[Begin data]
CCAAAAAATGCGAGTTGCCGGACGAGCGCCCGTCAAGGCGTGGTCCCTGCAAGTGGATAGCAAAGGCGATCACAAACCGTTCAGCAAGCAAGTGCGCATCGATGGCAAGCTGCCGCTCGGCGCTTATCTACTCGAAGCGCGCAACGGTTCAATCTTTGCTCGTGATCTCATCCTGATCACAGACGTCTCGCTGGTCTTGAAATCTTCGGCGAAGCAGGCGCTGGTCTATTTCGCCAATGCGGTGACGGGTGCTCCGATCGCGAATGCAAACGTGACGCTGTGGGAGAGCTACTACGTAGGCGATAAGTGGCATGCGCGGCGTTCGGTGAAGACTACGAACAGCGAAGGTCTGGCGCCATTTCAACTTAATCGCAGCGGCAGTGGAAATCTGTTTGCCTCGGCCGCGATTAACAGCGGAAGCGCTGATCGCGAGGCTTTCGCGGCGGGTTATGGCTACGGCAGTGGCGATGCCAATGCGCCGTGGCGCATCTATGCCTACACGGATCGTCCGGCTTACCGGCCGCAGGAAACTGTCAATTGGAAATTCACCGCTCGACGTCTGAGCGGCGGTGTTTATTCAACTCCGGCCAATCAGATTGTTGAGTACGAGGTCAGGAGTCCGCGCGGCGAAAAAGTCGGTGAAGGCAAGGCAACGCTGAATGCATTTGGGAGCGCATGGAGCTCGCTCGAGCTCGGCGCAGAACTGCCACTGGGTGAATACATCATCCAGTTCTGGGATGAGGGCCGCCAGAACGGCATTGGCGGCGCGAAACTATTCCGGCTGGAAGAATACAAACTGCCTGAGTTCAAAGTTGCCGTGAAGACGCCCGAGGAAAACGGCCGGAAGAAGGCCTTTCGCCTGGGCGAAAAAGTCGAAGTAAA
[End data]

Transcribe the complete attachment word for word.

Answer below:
CCAAAAAATGCGAGTTGCCGGACGAGCGCCCGTCAAGGCGTGGTCCCTGCAAGTGGATAGCAAAGGCGATCACAAACCGTTCAGCAAGCAAGTGCGCATCGATGGCAAGCTGCCGCTCGGCGCTTATCTACTCGAAGCGCGCAACGGTTCAATCTTTGCTCGTGATCTCATCCTGATCACAGACGTCTCGCTGGTCTTGAAATCTTCGGCGAAGCAGGCGCTGGTCTATTTCGCCAATGCGGTGACGGGTGCTCCGATCGCGAATGCAAACGTGACGCTGTGGGAGAGCTACTACGTAGGCGATAAGTGGCATGCGCGGCGTTCGGTGAAGACTACGAACAGCGAAGGTCTGGCGCCATTTCAACTTAATCGCAGCGGCAGTGGAAATCTGTTTGCCTCGGCCGCGATTAACAGCGGAAGCGCTGATCGCGAGGCTTTCGCGGCGGGTTATGGCTACGGCAGTGGCGATGCCAATGCGCCGTGGCGCATCTATGCCTACACGGATCGTCCGGCTTACCGGCCGCAGGAAACTGTCAATTGGAAATTCACCGCTCGACGTCTGAGCGGCGGTGTTTATTCAACTCCGGCCAATCAGATTGTTGAGTACGAGGTCAGGAGTCCGCGCGGCGAAAAAGTCGGTGAAGGCAAGGCAACGCTGAATGCATTTGGGAGCGCATGGAGCTCGCTCGAGCTCGGCGCAGAACTGCCACTGGGTGAATACATCATCCAGTTCTGGGATGAGGGCCGCCAGAACGGCATTGGCGGCGCGAAACTATTCCGGCTGGAAGAATACAAACTGCCTGAGTTCAAAGTTGCCGTGAAGACGCCCGAGGAAAACGGCCGGAAGAAGGCCTTTCGCCTGGGCGAAAAAGTCGAAGTAAA